New York Yankees: The Hall of Fame Case for Jorge Posada
This marks the first year that former New York Yankees catcher Jorge Posada is on the Hall of Fame Ballot. Here is why he should get in.
With the off-season basically on pause due to the labor agreement not being done quite yet, the Hall of Fame ballot may get a little more attention at this time than in recent years. One player that I think should get more of a look is New York Yankees catcher Jorge Posada.
Do I think Posada is a first ballot Hall of Famer like his core four teammate Derek Jeter? No. However, I do feel like there is a case to be made for him to get in.
Posada played in 17 seasons for the Yankees. He was a five time All-Star and Silver Slugger winner and finished top 10 in AL MVP voting twice. From 1998 to 2011, he failed to play in over 100 games just one time. He hit over 20 homers in a season seven times and drove in over 90 runs five times. Pretty impressive for an every day catcher.
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Let’s take a look at WAR. The average bWAR of Hall of Fame catchers is 52.7. Posada is a full 10 wins below that, however, his WAR is higher than Roy Campanella, Roger Bresnahan, and Rick Ferrell. The average WAR7 which is the total of a players best seven years, or you could say their peak, at catcher is 34.2. Posada’s is close at 32.7 which is higher than five Hall of Fame catchers including Ernie Lombardi.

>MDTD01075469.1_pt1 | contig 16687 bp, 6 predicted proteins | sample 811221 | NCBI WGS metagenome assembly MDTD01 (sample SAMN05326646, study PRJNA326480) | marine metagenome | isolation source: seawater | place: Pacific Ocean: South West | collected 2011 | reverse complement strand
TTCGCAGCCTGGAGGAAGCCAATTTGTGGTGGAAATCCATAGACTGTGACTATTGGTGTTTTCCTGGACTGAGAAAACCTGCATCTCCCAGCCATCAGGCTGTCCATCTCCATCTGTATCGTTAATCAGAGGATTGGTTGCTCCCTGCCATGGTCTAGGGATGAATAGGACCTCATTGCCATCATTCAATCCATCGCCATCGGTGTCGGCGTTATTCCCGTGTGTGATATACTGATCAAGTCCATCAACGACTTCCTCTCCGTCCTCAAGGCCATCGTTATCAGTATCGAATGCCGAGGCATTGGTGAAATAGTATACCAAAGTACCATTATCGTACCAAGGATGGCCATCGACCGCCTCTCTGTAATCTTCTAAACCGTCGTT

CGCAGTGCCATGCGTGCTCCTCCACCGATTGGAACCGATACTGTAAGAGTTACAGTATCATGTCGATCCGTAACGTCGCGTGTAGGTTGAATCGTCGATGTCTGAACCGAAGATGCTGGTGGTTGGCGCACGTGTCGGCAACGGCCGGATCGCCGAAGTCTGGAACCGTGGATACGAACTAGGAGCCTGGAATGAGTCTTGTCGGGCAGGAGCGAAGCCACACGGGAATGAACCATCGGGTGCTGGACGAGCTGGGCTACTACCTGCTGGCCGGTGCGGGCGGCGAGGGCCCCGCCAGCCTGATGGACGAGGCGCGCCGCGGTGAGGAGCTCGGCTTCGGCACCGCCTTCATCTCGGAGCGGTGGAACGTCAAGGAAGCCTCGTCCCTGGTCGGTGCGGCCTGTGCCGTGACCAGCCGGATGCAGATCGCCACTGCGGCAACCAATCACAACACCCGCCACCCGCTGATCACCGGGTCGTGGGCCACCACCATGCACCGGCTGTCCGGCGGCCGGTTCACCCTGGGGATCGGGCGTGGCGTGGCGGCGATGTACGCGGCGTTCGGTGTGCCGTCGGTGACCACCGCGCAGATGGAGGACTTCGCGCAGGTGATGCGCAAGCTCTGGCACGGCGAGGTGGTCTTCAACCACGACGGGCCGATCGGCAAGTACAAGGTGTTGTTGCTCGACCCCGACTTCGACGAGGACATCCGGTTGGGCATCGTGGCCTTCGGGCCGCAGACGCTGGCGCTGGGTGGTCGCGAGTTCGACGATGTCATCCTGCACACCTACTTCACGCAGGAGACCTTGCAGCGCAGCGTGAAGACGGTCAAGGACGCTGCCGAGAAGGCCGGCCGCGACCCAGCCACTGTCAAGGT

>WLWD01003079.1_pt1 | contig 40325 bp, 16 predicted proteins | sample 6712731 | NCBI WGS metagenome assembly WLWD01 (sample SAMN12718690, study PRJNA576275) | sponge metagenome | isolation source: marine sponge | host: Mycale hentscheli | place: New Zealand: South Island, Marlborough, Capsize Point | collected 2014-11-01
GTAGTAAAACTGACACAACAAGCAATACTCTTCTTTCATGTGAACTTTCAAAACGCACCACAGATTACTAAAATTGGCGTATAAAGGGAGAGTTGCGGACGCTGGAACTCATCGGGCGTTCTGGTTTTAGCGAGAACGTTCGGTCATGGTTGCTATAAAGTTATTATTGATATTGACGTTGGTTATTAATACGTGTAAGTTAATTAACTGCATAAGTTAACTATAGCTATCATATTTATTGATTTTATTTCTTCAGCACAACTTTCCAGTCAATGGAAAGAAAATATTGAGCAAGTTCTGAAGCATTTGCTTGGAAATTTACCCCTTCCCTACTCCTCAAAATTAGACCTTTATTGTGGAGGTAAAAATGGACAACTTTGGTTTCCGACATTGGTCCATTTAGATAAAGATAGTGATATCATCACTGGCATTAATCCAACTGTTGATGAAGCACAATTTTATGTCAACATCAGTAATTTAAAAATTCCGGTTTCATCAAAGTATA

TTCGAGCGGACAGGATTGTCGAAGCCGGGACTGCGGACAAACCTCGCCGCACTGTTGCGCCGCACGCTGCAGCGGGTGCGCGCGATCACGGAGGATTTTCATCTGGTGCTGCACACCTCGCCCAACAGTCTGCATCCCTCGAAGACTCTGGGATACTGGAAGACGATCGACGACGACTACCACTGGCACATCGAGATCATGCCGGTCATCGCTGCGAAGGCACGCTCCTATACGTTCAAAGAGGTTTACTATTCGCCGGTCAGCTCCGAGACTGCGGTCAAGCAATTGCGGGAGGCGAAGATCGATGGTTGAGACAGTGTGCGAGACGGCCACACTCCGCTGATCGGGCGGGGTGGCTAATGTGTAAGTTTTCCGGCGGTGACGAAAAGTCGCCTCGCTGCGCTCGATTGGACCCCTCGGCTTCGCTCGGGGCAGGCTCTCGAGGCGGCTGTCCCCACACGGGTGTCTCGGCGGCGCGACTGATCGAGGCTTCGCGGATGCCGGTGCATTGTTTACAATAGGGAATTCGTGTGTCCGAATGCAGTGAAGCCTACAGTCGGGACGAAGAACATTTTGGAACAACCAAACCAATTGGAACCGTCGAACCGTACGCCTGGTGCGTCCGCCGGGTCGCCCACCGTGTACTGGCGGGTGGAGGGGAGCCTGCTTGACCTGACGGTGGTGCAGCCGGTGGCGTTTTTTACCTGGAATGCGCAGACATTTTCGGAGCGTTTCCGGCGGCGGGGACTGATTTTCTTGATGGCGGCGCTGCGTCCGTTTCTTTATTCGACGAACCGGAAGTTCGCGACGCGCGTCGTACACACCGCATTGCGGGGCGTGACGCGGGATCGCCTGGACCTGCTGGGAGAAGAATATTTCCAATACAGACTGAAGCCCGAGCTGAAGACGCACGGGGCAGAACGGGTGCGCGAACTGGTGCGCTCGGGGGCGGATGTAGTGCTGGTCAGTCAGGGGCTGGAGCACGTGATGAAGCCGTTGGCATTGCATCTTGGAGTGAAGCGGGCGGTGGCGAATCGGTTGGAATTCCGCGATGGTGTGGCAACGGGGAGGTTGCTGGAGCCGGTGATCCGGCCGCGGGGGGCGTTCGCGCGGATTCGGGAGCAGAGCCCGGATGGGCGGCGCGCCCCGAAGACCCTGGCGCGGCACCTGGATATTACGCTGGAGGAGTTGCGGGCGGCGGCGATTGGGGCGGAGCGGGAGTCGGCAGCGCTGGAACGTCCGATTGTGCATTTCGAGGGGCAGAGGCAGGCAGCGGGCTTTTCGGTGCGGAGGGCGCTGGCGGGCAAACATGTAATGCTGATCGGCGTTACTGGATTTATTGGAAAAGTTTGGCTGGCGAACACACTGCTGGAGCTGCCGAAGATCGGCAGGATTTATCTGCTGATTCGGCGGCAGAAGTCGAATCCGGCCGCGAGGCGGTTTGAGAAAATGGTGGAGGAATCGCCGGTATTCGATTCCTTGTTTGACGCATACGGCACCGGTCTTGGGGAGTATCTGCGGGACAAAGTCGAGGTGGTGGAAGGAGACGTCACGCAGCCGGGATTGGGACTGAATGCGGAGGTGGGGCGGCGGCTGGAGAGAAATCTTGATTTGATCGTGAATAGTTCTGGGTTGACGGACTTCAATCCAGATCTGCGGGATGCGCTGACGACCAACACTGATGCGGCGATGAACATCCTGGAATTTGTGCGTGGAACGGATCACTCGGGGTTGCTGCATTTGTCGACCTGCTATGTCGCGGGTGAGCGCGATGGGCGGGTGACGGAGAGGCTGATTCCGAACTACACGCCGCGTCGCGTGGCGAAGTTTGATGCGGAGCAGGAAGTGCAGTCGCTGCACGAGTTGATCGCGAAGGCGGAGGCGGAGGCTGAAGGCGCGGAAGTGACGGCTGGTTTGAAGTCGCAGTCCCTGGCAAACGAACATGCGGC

Posada is eighth in homers as a catcher. The only two catchers above him who aren’t in are Ivan Rodriguez, who may get in this year, and Lance Parrish. His .848 OPS is the highest of any catcher who is not in the Hall of Fame. Posada has more doubles than Hall of Famers Gary Carter and Mike Piazza. He is one of just 12 catchers all-time that have over 1,000 RBI in their career.
Would he have been better off hanging around another two years and being a DH for someone other than the Yankees? Maybe. Would it have turned into Carlton Fisk‘s last two years when he played 87 games and hit .220? Or Gary Carter’s when hit under .250 in both years?
The whole point of baseball is winning rings and Posada won four of those and six pennants throughout his career (he played in eight games in 1996 I’m not counting that for this exercise).
In the postseason, Posada has played in the second-most games. He has the eighth-most runs scored, is fourth in hits, sixth in total bases and ninth in RBI. Granted, he came into play in the division series era, but guess what, once you get to the postseason, you have to produce and that’s exactly what Posada did.
Posada’s teammate Bernie Williams didn’t make it past his first year on the ballot. Posada may find himself getting the same fate, however, when you break it down, Posada having a plaque in Cooperstown isn’t so far-fetched.